Places Through the Body

Front Cover
Heidi J. Nast, Steve Pile
Routledge, 1998 - Social Science - 429 pages
0 Reviews
This exciting collection opens up many new conversations on BodyPlace and introduces new theories of embodied places and the placing of bodies.
Extensive introductory and concluding sections guide students through the key debates and themes. Places Through the Body draws on a wide range of contemporary examples and creative ideas to address such topics as:
* How racist ideologies are embedded in modern architechtural discourse and practice
* How urban spaces make bodies disabled
* How the seemingly virtual worlds of knowledge and technology are embodied
* How gyms enable women body builders to make new kinds of bodies
* How male bodies are placed onto the silver screen
* New kinds of femininity
Here geographers, architects, anthropologists, artists, film theorists, theorists of cultural studies and psycho-analysis work alongside each other to make clear connections between bodies and places.

What people are saying - Write a review

We haven't found any reviews in the usual places.

Other editions - View all

References to this book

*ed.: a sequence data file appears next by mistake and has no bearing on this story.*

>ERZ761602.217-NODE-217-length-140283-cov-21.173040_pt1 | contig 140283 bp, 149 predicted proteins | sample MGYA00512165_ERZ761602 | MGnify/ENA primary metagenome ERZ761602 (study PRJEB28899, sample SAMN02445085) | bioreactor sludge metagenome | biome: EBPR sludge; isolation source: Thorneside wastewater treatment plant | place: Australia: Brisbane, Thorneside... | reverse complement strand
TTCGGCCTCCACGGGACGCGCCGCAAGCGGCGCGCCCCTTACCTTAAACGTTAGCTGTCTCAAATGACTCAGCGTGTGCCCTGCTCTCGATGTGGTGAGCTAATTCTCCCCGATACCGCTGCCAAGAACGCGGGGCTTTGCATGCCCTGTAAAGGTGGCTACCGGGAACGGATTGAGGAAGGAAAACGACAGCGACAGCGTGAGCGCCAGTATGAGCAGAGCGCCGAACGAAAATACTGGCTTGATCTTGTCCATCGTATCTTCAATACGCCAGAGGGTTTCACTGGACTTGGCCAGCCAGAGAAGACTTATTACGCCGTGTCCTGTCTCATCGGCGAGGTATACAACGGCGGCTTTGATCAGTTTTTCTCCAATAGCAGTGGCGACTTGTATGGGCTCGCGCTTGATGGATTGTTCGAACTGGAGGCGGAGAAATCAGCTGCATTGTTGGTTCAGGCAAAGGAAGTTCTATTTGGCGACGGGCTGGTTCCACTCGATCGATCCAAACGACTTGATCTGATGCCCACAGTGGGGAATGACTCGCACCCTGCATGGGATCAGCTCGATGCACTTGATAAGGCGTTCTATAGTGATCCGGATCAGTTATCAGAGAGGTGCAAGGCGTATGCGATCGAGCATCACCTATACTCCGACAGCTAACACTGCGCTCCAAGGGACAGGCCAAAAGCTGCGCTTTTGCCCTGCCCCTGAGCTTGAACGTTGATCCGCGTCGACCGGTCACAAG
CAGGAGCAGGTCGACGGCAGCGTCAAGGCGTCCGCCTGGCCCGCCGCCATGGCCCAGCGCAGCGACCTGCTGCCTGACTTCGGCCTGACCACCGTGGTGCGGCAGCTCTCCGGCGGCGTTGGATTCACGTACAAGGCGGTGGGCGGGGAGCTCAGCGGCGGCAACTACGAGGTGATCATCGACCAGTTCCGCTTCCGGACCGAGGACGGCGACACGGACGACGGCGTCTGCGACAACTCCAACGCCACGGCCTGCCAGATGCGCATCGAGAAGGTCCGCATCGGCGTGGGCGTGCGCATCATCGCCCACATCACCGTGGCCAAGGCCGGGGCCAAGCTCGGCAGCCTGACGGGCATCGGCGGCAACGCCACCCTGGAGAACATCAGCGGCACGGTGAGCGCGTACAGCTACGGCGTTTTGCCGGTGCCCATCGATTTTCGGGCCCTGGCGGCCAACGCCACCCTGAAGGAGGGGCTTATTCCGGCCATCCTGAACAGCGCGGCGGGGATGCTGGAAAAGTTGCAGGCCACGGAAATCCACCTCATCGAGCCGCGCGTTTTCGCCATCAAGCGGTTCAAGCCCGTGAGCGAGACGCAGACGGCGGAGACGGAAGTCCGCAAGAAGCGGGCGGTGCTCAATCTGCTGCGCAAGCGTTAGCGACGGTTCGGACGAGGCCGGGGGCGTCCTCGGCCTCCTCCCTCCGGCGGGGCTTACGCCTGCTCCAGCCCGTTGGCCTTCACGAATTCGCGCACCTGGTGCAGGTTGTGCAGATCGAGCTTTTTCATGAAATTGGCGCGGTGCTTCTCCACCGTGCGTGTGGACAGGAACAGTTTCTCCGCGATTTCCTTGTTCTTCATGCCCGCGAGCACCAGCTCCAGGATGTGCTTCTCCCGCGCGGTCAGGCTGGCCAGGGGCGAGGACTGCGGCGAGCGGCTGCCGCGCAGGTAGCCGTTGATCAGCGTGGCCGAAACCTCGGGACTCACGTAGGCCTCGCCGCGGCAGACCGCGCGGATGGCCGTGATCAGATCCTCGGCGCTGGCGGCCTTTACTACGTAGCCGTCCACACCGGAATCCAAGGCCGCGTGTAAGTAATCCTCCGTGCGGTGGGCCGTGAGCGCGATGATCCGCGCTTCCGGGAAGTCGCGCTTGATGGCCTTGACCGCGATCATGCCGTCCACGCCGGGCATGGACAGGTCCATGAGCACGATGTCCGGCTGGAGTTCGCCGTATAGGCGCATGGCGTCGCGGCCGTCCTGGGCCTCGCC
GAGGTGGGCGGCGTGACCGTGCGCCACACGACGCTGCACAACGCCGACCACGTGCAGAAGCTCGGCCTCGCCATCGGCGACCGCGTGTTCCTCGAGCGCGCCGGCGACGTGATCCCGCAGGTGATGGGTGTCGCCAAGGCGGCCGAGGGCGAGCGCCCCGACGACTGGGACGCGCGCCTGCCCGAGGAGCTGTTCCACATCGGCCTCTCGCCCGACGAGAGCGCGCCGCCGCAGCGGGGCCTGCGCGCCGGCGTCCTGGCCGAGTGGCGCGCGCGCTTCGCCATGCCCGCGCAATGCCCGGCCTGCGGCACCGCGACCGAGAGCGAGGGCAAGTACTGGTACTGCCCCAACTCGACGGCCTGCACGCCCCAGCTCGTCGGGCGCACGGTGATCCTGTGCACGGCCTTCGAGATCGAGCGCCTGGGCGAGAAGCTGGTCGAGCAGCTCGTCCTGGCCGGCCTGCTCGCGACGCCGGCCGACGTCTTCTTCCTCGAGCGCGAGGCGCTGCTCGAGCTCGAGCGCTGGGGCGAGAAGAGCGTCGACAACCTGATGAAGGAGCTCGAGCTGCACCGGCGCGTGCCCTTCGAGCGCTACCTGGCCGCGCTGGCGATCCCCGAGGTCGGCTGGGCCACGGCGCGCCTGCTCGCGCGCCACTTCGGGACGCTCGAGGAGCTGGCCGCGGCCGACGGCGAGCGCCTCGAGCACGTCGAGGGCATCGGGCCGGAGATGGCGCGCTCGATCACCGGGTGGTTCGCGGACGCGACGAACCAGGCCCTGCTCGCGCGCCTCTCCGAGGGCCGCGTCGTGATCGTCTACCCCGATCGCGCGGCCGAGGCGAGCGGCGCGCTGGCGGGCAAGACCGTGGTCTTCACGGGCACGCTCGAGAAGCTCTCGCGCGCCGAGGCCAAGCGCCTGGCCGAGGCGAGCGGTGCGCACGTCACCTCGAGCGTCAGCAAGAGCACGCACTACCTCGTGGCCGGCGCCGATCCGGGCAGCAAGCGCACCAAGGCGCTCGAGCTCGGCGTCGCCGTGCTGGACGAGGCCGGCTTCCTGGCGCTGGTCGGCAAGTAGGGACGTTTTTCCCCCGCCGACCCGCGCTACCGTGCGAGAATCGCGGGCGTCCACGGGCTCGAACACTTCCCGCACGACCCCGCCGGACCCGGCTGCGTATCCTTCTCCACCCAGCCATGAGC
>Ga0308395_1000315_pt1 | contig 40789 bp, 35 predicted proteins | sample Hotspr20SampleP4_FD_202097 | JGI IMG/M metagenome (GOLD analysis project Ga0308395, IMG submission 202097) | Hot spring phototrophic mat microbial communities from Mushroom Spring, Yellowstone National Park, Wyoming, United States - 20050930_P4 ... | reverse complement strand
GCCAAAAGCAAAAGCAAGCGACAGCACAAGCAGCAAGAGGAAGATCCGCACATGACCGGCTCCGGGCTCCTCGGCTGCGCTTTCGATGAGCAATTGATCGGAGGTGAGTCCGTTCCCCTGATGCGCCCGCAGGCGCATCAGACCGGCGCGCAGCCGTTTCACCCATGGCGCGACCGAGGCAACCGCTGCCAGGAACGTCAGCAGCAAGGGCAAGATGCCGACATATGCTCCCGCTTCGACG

The Tramp in America
Tim Cresswell
Limited preview - 2001
All Book Search results »

About the author (1998)

Nast is Assistant Professor in the International Studies Program, DePaul University.

My research is primarily concerned with the relationship between place and the politics of identity. For example, I have undertaken a series of investigations into the relationship between the city, everyday life and the spatial constitution of power. This work has found outlets in projects such as City A-Z and also a sole authored book, Real Cities: modernity, space and the phantasmagorias of city life. This book makes a case for taking seriously the more imaginary, fantasmatic and emotional aspects of urbanism. Drawing inspiration from the work of Walter Benjamin, Sigmund Freud, Georg Simmel and various psychogeographers, Real Cities explores the dream-like and ghost-like experiences of city life. A further strand of work has been to intervene in how Geography, as a Discipline, is conceived in terms of its practices, content and approaches. My main contribution has been to promote the legitimacy of a psychoanalytic approach to Geography, as first set out in The Body and the City. However, this project has also involved a more cultural take on Geography itself. This can be seen in both the Handbook of Cultural Geography and Patterned Ground. The work I am conducting over the next few years, however, focuses on the body. This project is tentatively titled Fantastic Bodies. It is expected that the final outcome will be a sole authored book.

Bibliographic information